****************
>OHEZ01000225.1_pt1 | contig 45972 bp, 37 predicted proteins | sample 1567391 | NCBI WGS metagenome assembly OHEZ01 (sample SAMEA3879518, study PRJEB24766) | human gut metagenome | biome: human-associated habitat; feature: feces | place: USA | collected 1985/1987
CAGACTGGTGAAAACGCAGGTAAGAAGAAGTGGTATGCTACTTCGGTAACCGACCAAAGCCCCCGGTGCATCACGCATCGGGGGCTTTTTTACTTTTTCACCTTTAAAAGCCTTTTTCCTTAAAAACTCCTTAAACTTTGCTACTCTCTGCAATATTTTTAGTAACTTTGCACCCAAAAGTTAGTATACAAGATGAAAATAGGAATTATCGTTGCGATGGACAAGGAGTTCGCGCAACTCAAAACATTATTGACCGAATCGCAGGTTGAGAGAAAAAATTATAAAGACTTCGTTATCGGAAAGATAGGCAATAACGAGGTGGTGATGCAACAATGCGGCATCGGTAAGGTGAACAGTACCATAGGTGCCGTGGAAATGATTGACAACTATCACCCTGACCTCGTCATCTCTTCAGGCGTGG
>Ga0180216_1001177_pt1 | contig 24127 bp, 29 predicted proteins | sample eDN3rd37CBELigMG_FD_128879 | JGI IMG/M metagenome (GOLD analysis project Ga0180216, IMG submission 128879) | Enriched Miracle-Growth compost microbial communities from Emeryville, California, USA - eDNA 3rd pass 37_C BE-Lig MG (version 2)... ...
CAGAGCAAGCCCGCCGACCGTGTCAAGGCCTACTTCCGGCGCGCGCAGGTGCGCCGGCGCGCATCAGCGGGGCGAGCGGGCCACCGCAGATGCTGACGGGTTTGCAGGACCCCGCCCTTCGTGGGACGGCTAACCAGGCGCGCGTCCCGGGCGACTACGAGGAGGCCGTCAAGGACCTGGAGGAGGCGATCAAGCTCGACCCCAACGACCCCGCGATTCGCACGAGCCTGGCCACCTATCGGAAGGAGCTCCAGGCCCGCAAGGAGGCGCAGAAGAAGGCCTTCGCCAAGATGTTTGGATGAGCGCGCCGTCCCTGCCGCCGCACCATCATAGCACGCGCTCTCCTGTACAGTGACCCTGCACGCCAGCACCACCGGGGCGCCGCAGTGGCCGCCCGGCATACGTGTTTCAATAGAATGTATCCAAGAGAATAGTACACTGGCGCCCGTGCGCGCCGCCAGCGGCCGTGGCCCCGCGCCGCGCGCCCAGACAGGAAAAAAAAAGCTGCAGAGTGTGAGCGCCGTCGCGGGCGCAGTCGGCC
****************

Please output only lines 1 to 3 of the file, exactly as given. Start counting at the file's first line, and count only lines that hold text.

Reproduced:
>OHEZ01000225.1_pt1 | contig 45972 bp, 37 predicted proteins | sample 1567391 | NCBI WGS metagenome assembly OHEZ01 (sample SAMEA3879518, study PRJEB24766) | human gut metagenome | biome: human-associated habitat; feature: feces | place: USA | collected 1985/1987
CAGACTGGTGAAAACGCAGGTAAGAAGAAGTGGTATGCTACTTCGGTAACCGACCAAAGCCCCCGGTGCATCACGCATCGGGGGCTTTTTTACTTTTTCACCTTTAAAAGCCTTTTTCCTTAAAAACTCCTTAAACTTTGCTACTCTCTGCAATATTTTTAGTAACTTTGCACCCAAAAGTTAGTATACAAGATGAAAATAGGAATTATCGTTGCGATGGACAAGGAGTTCGCGCAACTCAAAACATTATTGACCGAATCGCAGGTTGAGAGAAAAAATTATAAAGACTTCGTTATCGGAAAGATAGGCAATAACGAGGTGGTGATGCAACAATGCGGCATCGGTAAGGTGAACAGTACCATAGGTGCCGTGGAAATGATTGACAACTATCACCCTGACCTCGTCATCTCTTCAGGCGTGG
>Ga0180216_1001177_pt1 | contig 24127 bp, 29 predicted proteins | sample eDN3rd37CBELigMG_FD_128879 | JGI IMG/M metagenome (GOLD analysis project Ga0180216, IMG submission 128879) | Enriched Miracle-Growth compost microbial communities from Emeryville, California, USA - eDNA 3rd pass 37_C BE-Lig MG (version 2)... ...